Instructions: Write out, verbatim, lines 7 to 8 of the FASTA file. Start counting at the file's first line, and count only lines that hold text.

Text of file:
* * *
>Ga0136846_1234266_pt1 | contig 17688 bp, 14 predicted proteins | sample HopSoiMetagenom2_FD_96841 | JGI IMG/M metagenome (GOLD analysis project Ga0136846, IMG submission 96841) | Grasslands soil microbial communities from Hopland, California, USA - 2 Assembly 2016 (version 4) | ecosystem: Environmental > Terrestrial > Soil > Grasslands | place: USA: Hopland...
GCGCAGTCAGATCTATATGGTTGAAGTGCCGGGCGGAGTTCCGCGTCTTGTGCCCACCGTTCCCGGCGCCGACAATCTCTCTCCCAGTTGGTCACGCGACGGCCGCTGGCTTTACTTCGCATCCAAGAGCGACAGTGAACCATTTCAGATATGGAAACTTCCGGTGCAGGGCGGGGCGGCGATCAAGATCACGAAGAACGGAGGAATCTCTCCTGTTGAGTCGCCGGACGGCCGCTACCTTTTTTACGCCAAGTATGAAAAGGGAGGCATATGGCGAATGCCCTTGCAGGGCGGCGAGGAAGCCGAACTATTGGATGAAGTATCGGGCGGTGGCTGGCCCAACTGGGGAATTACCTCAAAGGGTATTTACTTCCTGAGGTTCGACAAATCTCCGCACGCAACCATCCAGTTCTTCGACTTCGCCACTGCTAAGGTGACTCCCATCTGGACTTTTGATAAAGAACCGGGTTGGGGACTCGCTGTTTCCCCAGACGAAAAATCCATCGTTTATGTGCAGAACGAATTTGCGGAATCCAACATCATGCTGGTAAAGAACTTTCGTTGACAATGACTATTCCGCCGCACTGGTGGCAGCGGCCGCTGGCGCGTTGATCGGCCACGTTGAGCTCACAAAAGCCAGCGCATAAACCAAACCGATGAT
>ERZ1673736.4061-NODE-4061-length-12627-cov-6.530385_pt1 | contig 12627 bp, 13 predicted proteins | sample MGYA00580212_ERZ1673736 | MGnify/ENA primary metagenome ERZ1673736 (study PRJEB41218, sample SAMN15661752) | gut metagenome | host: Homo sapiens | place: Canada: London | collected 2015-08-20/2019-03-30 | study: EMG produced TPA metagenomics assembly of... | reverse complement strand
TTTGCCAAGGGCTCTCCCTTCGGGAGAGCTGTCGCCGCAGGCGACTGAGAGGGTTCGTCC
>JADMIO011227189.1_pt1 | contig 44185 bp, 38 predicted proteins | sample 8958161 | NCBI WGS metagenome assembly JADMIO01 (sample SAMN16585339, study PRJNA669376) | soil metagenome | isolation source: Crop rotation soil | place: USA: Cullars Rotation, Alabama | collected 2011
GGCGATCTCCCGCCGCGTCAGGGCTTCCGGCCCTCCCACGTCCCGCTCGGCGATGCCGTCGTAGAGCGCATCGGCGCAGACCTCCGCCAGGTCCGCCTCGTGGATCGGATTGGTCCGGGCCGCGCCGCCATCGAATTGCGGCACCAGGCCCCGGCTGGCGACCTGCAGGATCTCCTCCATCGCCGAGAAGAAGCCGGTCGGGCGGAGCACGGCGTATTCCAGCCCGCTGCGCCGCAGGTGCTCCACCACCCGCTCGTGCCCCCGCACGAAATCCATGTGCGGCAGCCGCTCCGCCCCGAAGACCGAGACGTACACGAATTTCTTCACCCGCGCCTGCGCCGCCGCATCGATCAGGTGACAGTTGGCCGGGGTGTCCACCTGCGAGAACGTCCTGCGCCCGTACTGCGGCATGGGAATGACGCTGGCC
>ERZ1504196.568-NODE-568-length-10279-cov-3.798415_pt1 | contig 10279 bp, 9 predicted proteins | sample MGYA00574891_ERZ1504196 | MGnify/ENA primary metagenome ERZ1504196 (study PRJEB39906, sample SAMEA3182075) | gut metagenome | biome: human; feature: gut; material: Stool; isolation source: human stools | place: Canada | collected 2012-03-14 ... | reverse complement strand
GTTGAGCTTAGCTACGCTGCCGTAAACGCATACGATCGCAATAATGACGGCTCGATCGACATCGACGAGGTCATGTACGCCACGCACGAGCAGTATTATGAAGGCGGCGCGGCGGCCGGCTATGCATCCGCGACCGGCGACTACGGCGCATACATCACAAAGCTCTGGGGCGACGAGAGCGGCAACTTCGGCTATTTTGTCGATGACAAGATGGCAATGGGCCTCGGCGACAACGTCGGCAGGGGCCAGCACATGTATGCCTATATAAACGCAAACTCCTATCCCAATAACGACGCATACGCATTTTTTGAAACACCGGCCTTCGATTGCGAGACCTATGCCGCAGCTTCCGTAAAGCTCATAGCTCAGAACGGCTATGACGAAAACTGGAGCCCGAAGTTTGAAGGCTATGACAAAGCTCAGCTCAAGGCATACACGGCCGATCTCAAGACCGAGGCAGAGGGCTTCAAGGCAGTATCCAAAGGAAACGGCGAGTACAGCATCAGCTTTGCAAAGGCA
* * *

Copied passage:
>ERZ1504196.568-NODE-568-length-10279-cov-3.798415_pt1 | contig 10279 bp, 9 predicted proteins | sample MGYA00574891_ERZ1504196 | MGnify/ENA primary metagenome ERZ1504196 (study PRJEB39906, sample SAMEA3182075) | gut metagenome | biome: human; feature: gut; material: Stool; isolation source: human stools | place: Canada | collected 2012-03-14 ... | reverse complement strand
GTTGAGCTTAGCTACGCTGCCGTAAACGCATACGATCGCAATAATGACGGCTCGATCGACATCGACGAGGTCATGTACGCCACGCACGAGCAGTATTATGAAGGCGGCGCGGCGGCCGGCTATGCATCCGCGACCGGCGACTACGGCGCATACATCACAAAGCTCTGGGGCGACGAGAGCGGCAACTTCGGCTATTTTGTCGATGACAAGATGGCAATGGGCCTCGGCGACAACGTCGGCAGGGGCCAGCACATGTATGCCTATATAAACGCAAACTCCTATCCCAATAACGACGCATACGCATTTTTTGAAACACCGGCCTTCGATTGCGAGACCTATGCCGCAGCTTCCGTAAAGCTCATAGCTCAGAACGGCTATGACGAAAACTGGAGCCCGAAGTTTGAAGGCTATGACAAAGCTCAGCTCAAGGCATACACGGCCGATCTCAAGACCGAGGCAGAGGGCTTCAAGGCAGTATCCAAAGGAAACGGCGAGTACAGCATCAGCTTTGCAAAGGCA